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    CRYP Announces Dates and Artists for 3rd Annual RedCan, Launches Fundraising Campaign

CRYP Announces Dates and Artists for 3rd Annual RedCan, Launches Fundraising Campaign

It’s the new year, and RedCan is rising once again. With interest in Indian Country’s first and only invitational graffiti jam hotter than ever, the Cheyenne River Youth Project® has announced the dates and featured artists for its 3rd annual RedCan—and has launched the fundraising campaign that will support this year’s event.

RedCan 2017 will take place from June 29 to July 1 at CRYP’s Waniyetu Wowapi (Winter Count) Art Park and at various sites across the city of Eagle Butte. Featured artists this year are Estria from Hawaii; East from Denver; Serval from Switzerland; Scribe from Kansas City, Missouri; Scape Martinez from San Francisco; Kazilla and ER from Miami; Dwayno Insano from Tucson, Arizona; and Biafra Inc., Cyfi and Wundr from Minnesota’s Twin Cities.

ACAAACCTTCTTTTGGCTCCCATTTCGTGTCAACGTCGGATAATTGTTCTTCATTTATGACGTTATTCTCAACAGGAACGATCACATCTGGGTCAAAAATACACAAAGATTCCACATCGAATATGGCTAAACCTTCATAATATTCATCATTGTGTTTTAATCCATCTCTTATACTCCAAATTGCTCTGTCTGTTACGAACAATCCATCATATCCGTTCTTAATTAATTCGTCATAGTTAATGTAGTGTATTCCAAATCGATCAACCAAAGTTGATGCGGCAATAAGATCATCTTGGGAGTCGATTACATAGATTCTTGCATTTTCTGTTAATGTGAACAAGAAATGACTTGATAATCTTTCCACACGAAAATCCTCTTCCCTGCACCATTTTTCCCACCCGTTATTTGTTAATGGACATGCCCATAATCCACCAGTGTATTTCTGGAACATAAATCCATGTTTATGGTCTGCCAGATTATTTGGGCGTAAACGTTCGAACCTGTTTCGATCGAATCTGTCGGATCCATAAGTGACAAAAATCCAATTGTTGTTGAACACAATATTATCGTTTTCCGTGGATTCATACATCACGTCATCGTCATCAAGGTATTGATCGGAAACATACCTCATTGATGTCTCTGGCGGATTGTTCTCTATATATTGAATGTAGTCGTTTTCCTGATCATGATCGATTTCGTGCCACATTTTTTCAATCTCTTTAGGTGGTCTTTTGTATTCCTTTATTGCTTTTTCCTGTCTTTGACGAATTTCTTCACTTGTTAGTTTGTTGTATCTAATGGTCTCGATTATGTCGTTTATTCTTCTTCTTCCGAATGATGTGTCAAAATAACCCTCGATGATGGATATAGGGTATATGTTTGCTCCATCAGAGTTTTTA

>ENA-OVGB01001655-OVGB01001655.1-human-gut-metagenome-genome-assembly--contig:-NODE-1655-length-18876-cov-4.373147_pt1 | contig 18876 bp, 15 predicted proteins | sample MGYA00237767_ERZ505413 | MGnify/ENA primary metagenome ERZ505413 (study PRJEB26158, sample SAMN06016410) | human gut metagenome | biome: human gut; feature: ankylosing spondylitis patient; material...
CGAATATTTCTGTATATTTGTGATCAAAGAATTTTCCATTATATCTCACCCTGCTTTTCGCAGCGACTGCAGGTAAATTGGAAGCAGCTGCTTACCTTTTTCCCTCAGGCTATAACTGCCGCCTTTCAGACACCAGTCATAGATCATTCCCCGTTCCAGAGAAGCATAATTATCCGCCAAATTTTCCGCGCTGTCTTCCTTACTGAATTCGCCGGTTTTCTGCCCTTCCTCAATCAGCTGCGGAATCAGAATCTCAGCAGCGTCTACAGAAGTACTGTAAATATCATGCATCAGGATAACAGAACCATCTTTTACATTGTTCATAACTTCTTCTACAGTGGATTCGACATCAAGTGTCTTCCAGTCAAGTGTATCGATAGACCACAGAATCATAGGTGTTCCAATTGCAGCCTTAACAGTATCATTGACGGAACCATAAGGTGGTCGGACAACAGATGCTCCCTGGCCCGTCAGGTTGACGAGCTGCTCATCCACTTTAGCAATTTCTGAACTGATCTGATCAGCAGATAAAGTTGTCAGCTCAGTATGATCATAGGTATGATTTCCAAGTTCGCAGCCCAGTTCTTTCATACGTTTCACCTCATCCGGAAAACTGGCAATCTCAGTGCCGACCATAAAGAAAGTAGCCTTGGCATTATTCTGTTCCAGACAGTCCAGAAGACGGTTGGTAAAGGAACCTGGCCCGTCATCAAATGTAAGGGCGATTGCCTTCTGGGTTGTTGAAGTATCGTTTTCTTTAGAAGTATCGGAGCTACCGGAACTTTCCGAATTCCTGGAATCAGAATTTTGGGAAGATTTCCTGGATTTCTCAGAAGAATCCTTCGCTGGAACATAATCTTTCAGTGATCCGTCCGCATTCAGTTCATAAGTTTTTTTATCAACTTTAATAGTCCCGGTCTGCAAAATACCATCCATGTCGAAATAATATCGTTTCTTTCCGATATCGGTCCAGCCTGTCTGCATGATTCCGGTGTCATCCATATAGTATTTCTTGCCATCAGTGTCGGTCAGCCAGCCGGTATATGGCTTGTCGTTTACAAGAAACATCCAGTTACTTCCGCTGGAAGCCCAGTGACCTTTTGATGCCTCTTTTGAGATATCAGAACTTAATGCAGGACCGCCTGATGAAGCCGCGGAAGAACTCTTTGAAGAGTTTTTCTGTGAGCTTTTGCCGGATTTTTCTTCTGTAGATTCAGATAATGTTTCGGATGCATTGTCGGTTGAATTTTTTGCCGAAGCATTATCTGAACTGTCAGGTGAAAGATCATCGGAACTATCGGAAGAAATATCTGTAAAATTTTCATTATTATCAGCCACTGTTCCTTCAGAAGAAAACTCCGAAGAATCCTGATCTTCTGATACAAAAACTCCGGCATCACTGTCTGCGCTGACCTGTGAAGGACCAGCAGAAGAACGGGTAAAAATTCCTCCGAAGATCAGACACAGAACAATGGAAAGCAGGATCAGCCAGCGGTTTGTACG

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    Waniyetu Wowapi Lakota Arts Institute Takes Shape; CRYP Seeks Artistic Director and Lakota Mentors/Teachers

Waniyetu Wowapi Lakota Arts Institute Takes Shape; CRYP Seeks Artistic Director and Lakota Mentors/Teachers

The Cheyenne River Youth Project® is moving ahead quickly with its plans for the innovative new Waniyetu Wowapi (Winter Count) Lakota Arts Institute. Not only has it embarked on a widespread search for a full-time artistic director to manage LAI operations and Lakota artists to serve as instructors and youth mentors, it is already hosting art classes focused on traditional Lakota crafts and is laying the groundwork for additional classes and camps.

The nonprofit youth organization has offered arts instruction to 4- to 12-year-olds throughout its nearly 30-year history, and to teens for the last decade. Now, thanks to grants from the ArtPlace America National Creative Placemaking Fund and NEA Our Town Technical Assistance, CRYP finally has the resources to realize its vision of a multidisciplinary, community-based arts institute at its Eagle Butte campus.

In the beginning, LAI will continue to support students in graffiti and street art education, a process that began more than two years ago with dedicated art classes and the inaugural RedCan graffiti jam. It also will teach traditional art skills, such as drawing and painting, and it will place a high priority on traditional Lakota arts.